Donald Trump could take a giant step on Tuesday toward securing the Republican presidential nomination if he wins the Florida and Ohio primaries, which would intensify pressure for rivals from the party establishment to step down from the race.
Trump has the potential to sweep five big states holding nominating contests for the Nov. 8 election - Florida, Ohio, Illinois, North Carolina and Missouri. He could knock out two of competing contenders, Ohio Governor John Kasich and U.S. Senator Marco Rubio of Florida, if he wins their states.
The New York real estate tycoon has a significant lead over Rubio in opinion polls in Florida, but is neck and neck with Kasich in Ohio. Any win by either Rubio, Kasich or U.S. Senator Ted Cruz of Texas would give at least a small degree of hope to Republicans battling to deny Trump the nomination.
But Trump said on Tuesday he expected the day's results at the ballot box to draw in the establishment Republicans who had balked at his candidacy.
"They're already calling," he told NBC's "Today" program, without naming names. "The biggest people in the party are calling."
He planned a news conference at his Mar-a-Lago resort in Palm Beach, Florida, on Tuesday night.
Trump victories in the five states could make what once seemed inconceivable a virtual reality, putting the 69-year-old New York real estate mogul who has vowed to deport 11 million illegal immigrants and impose some protectionist trade policies, on a glide path to representing the Republican Party in the November election.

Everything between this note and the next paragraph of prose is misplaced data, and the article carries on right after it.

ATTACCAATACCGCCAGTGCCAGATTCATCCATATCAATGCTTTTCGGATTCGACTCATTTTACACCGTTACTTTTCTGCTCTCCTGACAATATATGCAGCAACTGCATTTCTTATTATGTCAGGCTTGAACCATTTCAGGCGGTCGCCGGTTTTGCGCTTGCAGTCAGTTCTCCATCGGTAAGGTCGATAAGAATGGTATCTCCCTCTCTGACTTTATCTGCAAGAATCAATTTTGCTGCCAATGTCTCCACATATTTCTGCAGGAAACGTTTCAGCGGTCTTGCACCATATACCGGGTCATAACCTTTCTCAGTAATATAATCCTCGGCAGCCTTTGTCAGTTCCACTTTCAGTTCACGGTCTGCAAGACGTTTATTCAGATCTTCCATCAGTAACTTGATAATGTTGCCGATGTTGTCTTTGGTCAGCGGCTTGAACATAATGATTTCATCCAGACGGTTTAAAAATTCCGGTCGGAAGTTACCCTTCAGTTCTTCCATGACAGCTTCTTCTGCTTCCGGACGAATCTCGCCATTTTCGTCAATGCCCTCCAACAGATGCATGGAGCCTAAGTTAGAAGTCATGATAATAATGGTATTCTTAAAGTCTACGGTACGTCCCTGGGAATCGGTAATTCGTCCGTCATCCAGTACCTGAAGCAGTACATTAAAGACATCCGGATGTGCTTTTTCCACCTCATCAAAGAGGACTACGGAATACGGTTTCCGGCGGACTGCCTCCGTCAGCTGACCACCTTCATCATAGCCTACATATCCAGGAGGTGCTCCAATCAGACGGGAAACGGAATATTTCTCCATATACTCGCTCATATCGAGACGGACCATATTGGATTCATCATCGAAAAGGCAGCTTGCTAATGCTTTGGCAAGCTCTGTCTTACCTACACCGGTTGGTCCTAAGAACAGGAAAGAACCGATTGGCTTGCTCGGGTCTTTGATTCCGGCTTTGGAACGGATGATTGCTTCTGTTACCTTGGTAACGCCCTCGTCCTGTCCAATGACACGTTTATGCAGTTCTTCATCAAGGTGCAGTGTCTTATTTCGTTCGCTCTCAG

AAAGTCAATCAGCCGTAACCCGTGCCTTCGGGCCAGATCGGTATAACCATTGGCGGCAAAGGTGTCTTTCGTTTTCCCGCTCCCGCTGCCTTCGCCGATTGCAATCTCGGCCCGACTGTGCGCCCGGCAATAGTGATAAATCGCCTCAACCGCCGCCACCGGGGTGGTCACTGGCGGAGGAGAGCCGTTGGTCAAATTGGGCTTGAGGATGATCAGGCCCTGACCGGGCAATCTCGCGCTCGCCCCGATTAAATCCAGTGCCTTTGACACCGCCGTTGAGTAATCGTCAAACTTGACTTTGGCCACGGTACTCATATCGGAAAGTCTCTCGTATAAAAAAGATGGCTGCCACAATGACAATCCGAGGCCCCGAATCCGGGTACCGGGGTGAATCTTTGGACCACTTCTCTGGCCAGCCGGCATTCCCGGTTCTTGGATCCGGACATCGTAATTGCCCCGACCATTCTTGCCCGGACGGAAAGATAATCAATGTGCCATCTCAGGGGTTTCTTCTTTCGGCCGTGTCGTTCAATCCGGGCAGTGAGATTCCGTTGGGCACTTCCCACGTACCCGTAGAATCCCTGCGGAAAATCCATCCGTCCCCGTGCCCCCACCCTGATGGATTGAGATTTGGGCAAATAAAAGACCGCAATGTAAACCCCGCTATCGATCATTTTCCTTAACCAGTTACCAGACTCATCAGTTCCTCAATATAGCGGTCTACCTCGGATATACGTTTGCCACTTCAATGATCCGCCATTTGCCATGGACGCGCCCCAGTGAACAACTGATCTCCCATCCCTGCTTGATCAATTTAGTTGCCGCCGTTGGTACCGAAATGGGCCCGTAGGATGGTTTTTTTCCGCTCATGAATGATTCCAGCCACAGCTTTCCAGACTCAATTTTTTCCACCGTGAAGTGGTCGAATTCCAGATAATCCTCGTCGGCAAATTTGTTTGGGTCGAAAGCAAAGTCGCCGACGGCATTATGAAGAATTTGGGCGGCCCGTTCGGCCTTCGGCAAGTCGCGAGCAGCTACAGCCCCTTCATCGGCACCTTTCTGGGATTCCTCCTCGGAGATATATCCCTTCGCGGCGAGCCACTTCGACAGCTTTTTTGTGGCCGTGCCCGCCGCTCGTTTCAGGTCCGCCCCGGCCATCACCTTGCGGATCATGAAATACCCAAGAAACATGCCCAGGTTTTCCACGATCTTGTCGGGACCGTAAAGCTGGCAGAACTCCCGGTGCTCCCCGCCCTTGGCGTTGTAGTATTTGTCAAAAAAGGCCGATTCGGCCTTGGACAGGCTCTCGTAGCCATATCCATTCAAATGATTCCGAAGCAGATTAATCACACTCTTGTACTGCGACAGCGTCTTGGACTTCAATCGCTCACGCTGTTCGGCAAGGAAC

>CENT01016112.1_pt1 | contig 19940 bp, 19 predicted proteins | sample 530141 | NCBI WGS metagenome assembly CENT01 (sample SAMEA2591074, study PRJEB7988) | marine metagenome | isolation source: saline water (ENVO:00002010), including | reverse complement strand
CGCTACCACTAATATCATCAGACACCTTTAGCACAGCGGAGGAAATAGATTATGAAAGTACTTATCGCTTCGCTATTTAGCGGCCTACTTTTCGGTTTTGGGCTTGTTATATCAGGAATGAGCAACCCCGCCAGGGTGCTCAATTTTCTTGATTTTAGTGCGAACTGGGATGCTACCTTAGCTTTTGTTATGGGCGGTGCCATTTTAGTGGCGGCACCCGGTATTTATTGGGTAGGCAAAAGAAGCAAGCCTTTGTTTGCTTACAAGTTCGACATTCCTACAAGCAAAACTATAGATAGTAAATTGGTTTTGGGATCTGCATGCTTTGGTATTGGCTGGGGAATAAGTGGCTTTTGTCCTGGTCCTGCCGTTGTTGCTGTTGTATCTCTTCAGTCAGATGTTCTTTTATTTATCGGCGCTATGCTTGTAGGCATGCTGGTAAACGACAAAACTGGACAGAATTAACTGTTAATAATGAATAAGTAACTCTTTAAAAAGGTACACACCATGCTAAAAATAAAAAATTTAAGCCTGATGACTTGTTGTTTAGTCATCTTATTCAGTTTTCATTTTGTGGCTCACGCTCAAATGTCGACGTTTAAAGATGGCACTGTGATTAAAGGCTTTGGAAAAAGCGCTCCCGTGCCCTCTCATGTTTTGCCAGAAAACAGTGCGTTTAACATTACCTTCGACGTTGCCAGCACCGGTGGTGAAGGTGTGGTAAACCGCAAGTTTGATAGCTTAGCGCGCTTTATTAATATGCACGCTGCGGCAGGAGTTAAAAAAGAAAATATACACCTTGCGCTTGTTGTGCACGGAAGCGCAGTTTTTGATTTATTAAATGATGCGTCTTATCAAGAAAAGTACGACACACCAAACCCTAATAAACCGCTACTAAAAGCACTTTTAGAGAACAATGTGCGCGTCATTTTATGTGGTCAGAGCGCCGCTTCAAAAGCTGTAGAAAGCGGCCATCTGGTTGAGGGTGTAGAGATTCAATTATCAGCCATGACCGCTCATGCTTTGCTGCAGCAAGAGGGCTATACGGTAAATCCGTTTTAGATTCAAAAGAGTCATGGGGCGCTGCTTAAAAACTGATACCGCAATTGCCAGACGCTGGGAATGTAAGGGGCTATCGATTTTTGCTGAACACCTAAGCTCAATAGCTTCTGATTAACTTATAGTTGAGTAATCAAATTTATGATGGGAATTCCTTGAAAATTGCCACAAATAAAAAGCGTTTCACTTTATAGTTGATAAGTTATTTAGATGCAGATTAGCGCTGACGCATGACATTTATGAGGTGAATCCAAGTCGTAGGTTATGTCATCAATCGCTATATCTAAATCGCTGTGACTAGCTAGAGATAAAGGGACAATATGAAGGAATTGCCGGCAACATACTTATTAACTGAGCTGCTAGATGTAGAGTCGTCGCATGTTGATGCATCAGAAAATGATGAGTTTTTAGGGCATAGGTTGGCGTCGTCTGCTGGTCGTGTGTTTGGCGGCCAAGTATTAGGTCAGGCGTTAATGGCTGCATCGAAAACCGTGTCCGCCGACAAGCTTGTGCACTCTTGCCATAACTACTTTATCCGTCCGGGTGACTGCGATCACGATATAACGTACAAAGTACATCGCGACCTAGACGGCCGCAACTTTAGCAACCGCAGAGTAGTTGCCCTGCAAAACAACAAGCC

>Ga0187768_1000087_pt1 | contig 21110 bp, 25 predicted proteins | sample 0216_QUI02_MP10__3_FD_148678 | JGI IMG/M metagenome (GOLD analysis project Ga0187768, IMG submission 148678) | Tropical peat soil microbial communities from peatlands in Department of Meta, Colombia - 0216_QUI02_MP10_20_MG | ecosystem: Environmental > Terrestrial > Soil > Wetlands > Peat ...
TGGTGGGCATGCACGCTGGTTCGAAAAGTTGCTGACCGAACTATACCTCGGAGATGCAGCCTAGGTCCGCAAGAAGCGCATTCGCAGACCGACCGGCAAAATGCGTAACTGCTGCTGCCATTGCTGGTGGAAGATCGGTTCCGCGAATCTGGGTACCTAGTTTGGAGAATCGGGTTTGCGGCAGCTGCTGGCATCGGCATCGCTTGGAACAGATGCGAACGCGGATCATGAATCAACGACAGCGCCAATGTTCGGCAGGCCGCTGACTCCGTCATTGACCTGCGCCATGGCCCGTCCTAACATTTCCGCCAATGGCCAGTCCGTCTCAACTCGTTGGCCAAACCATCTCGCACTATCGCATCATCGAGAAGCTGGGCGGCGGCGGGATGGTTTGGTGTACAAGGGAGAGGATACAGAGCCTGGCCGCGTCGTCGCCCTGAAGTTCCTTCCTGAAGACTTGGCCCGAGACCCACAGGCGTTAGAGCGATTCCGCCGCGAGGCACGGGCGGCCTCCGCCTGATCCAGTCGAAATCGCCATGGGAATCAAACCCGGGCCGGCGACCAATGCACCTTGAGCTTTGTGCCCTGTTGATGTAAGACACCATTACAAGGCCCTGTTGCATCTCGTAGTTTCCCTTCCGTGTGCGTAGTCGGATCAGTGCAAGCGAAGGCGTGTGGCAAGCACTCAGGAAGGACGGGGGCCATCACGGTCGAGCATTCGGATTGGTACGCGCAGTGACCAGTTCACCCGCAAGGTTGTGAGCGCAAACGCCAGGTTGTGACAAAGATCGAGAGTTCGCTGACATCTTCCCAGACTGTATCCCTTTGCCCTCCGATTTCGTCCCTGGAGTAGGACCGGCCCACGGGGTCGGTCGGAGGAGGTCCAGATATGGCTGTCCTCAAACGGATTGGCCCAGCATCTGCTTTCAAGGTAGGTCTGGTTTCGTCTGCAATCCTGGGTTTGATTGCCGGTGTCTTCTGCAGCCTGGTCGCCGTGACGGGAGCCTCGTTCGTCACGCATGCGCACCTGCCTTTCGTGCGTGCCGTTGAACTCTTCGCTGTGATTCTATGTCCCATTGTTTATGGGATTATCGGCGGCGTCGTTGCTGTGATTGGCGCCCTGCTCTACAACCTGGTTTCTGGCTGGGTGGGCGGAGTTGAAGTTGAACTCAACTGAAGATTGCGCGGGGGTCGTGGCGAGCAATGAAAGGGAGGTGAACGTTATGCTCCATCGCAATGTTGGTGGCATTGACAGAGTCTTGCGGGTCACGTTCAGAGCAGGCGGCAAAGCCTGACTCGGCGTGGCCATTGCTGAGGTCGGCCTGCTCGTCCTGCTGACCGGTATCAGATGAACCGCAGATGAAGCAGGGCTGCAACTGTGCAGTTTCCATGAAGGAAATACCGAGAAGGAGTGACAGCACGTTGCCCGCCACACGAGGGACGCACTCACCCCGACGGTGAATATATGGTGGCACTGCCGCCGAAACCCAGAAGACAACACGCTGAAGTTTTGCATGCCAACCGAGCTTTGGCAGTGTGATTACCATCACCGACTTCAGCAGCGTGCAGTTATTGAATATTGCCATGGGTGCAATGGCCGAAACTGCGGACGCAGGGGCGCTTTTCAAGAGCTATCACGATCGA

On the Democratic side, former Secretary of State Hillary Clinton can put some distance between herself and rival Bernie Sanders, a U.S. senator from Vermont, in Tuesday's voting.
Opinion polls gave her a big lead in Florida and North Carolina, but showed Sanders gaining ground in Ohio, Illinois and Missouri, a possibly worrisome sign for Clinton after Sanders' surprise victory in Michigan a week ago.
'OPTIMISM OVER PESSIMISM'
Trump held rallies in Florida, Ohio and North Carolina on Monday and said establishment Republicans who have labored to stop his outsider candidacy needed to rally to his cause.
An outbreak of clashes between Trump supporters and protesters that forced him to cancel a rally in Chicago on Friday, and scattered protests at some of his campaign events this week have prompted more concerns from mainstream party figures.
Their only real hope for stopping Trump is to deny him the 1,237 delegates needed for the nomination and extend the battle to the party's nominating convention in July in Cleveland.
At a rally on Monday night in West Palm Beach, Rubio, who has been an establishment favorite, largely tried to return to the aspirational themes that were central to his campaign before he was drawn into a war of insults with Trump, something Rubio told the crowd he now regretted.
"I am asking for your vote, and I am asking you to find more people to vote for me. I’m asking you to choose optimism over pessimism,” he said. "If we win Florida tomorrow night, we don’t just get 99 delegates, we get a surge of momentum they will not be able to stop."
At the event was Tim Sweetz, 39, of Juno Beach, who said he would vote for Rubio on Tuesday, even though he believed Trump would be good for the economy. "What we need is a leader who can unite the country," he said.
Kasich reminded Ohio voters of Trump's confrontational campaign tactics during a final swing through his home state.
"Think of the images that have been broadcast across this world about how we are picking a president here," Kasich said on Monday, adding that the footage of protests and violence could be used to fuel propaganda that America was "broken."